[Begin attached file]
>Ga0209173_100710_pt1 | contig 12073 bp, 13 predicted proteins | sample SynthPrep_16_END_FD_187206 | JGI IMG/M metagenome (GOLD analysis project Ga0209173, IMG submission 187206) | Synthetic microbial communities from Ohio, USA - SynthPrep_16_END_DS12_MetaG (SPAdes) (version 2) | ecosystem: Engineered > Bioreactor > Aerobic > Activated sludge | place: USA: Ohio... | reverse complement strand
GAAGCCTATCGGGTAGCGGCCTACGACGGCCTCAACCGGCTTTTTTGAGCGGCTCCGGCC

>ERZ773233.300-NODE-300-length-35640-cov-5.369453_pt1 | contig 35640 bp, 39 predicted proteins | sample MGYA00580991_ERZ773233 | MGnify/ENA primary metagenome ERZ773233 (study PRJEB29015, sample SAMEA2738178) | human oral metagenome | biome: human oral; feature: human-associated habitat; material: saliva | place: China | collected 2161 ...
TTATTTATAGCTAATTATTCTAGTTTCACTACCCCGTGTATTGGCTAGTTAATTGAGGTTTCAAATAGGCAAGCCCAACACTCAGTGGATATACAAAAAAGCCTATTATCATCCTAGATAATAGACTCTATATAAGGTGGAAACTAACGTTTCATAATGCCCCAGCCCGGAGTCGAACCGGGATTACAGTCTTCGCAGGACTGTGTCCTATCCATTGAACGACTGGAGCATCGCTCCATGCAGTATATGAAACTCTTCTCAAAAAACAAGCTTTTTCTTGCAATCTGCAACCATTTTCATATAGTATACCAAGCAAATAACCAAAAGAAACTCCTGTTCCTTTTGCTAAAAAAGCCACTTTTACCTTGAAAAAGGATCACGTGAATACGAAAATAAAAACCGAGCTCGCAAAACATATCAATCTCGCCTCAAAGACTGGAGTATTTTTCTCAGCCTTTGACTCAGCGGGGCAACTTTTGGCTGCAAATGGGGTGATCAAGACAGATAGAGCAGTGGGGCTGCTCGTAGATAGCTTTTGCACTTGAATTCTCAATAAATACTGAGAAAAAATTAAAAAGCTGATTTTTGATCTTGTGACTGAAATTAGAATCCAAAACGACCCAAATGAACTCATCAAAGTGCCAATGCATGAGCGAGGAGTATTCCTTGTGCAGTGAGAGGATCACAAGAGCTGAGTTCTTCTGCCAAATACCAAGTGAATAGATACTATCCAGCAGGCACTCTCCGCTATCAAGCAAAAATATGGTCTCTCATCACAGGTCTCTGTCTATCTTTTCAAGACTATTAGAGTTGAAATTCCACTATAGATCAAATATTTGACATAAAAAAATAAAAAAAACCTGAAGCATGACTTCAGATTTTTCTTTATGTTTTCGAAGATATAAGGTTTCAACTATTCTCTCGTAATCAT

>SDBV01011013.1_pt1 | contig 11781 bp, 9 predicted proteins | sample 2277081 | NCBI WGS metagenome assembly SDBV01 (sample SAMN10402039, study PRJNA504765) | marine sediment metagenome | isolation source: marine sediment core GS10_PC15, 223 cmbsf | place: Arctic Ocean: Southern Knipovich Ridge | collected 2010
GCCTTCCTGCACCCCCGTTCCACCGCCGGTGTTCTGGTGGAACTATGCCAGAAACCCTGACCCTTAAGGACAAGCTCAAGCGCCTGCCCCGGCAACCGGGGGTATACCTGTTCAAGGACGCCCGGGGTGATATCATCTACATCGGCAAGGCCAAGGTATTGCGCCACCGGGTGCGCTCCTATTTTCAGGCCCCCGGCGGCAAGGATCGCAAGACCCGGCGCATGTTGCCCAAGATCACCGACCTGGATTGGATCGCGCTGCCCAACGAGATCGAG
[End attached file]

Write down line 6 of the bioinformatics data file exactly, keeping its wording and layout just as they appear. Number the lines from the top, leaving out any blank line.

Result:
GCCTTCCTGCACCCCCGTTCCACCGCCGGTGTTCTGGTGGAACTATGCCAGAAACCCTGACCCTTAAGGACAAGCTCAAGCGCCTGCCCCGGCAACCGGGGGTATACCTGTTCAAGGACGCCCGGGGTGATATCATCTACATCGGCAAGGCCAAGGTATTGCGCCACCGGGTGCGCTCCTATTTTCAGGCCCCCGGCGGCAAGGATCGCAAGACCCGGCGCATGTTGCCCAAGATCACCGACCTGGATTGGATCGCGCTGCCCAACGAGATCGAG